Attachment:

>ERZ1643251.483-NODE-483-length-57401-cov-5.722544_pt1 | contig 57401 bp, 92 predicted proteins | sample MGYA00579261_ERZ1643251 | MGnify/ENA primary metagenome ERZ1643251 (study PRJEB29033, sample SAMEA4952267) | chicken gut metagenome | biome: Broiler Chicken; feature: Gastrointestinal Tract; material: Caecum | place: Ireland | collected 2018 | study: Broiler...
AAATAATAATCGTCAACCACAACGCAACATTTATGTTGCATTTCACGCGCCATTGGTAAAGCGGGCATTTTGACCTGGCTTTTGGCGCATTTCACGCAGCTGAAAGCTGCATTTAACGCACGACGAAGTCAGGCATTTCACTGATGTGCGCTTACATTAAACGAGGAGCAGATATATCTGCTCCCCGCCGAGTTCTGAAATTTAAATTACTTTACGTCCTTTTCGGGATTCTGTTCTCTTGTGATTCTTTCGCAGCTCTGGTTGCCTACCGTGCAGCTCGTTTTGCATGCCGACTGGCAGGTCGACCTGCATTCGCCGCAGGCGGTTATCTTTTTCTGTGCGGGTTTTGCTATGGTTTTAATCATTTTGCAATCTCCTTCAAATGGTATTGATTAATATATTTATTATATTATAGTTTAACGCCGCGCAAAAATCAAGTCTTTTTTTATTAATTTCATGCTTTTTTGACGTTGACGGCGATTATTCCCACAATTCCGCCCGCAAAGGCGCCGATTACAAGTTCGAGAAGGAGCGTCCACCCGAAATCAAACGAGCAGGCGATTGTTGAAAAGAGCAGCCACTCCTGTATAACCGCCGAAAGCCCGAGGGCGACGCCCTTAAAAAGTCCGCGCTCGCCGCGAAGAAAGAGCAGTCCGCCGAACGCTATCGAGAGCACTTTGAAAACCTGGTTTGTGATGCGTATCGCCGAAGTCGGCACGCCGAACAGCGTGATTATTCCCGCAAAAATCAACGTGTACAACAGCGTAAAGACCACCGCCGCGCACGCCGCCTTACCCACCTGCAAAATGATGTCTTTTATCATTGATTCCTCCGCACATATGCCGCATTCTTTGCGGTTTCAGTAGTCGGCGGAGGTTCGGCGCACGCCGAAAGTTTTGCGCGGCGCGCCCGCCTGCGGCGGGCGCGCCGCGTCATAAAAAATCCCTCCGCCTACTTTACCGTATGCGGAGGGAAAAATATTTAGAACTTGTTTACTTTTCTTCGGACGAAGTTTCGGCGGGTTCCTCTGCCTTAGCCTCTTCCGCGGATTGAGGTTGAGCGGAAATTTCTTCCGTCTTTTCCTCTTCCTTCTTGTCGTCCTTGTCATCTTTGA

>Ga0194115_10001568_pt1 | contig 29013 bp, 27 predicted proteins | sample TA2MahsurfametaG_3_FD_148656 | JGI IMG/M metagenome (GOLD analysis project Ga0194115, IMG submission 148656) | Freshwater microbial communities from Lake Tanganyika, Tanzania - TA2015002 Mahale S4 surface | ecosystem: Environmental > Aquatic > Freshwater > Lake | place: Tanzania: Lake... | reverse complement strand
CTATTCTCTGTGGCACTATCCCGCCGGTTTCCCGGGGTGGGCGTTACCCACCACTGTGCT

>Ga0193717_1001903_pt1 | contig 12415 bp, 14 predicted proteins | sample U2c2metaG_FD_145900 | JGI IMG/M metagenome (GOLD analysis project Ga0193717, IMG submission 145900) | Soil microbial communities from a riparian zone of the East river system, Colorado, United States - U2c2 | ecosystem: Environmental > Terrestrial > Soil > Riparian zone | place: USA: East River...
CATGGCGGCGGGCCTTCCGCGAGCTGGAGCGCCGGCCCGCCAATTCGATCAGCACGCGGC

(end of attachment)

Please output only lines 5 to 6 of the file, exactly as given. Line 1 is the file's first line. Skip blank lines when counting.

>Ga0193717_1001903_pt1 | contig 12415 bp, 14 predicted proteins | sample U2c2metaG_FD_145900 | JGI IMG/M metagenome (GOLD analysis project Ga0193717, IMG submission 145900) | Soil microbial communities from a riparian zone of the East river system, Colorado, United States - U2c2 | ecosystem: Environmental > Terrestrial > Soil > Riparian zone | place: USA: East River...
CATGGCGGCGGGCCTTCCGCGAGCTGGAGCGCCGGCCCGCCAATTCGATCAGCACGCGGC